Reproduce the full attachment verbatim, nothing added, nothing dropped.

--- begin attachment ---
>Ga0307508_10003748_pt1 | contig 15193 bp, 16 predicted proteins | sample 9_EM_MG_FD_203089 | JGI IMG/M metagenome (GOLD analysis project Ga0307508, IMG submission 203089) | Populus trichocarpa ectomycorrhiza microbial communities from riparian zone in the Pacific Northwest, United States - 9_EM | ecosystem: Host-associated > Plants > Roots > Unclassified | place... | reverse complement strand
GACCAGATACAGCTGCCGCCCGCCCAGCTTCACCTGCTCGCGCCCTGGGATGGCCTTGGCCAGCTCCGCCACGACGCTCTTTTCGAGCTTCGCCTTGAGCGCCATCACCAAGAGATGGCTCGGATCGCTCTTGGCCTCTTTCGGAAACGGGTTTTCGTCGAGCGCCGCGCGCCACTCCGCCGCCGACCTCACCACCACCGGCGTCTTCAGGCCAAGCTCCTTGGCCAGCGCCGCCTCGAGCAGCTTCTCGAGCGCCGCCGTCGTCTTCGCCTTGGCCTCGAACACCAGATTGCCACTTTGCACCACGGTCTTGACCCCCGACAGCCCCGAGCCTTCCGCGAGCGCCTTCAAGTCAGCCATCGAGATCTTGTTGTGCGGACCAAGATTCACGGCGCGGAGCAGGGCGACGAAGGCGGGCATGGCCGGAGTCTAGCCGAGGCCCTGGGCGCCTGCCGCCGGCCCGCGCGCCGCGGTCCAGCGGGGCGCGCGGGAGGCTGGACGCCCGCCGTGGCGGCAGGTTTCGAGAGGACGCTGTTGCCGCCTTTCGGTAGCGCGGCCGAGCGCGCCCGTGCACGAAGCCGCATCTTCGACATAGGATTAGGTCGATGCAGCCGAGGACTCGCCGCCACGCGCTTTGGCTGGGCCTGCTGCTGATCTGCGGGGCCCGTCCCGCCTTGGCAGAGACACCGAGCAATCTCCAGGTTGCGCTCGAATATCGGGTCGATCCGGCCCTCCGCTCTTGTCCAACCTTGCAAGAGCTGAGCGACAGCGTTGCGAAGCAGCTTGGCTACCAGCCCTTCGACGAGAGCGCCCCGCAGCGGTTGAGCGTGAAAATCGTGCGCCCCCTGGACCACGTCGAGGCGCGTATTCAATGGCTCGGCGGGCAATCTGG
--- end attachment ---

>Ga0307508_10003748_pt1 | contig 15193 bp, 16 predicted proteins | sample 9_EM_MG_FD_203089 | JGI IMG/M metagenome (GOLD analysis project Ga0307508, IMG submission 203089) | Populus trichocarpa ectomycorrhiza microbial communities from riparian zone in the Pacific Northwest, United States - 9_EM | ecosystem: Host-associated > Plants > Roots > Unclassified | place... | reverse complement strand
GACCAGATACAGCTGCCGCCCGCCCAGCTTCACCTGCTCGCGCCCTGGGATGGCCTTGGCCAGCTCCGCCACGACGCTCTTTTCGAGCTTCGCCTTGAGCGCCATCACCAAGAGATGGCTCGGATCGCTCTTGGCCTCTTTCGGAAACGGGTTTTCGTCGAGCGCCGCGCGCCACTCCGCCGCCGACCTCACCACCACCGGCGTCTTCAGGCCAAGCTCCTTGGCCAGCGCCGCCTCGAGCAGCTTCTCGAGCGCCGCCGTCGTCTTCGCCTTGGCCTCGAACACCAGATTGCCACTTTGCACCACGGTCTTGACCCCCGACAGCCCCGAGCCTTCCGCGAGCGCCTTCAAGTCAGCCATCGAGATCTTGTTGTGCGGACCAAGATTCACGGCGCGGAGCAGGGCGACGAAGGCGGGCATGGCCGGAGTCTAGCCGAGGCCCTGGGCGCCTGCCGCCGGCCCGCGCGCCGCGGTCCAGCGGGGCGCGCGGGAGGCTGGACGCCCGCCGTGGCGGCAGGTTTCGAGAGGACGCTGTTGCCGCCTTTCGGTAGCGCGGCCGAGCGCGCCCGTGCACGAAGCCGCATCTTCGACATAGGATTAGGTCGATGCAGCCGAGGACTCGCCGCCACGCGCTTTGGCTGGGCCTGCTGCTGATCTGCGGGGCCCGTCCCGCCTTGGCAGAGACACCGAGCAATCTCCAGGTTGCGCTCGAATATCGGGTCGATCCGGCCCTCCGCTCTTGTCCAACCTTGCAAGAGCTGAGCGACAGCGTTGCGAAGCAGCTTGGCTACCAGCCCTTCGACGAGAGCGCCCCGCAGCGGTTGAGCGTGAAAATCGTGCGCCCCCTGGACCACGTCGAGGCGCGTATTCAATGGCTCGGCGGGCAATCTGG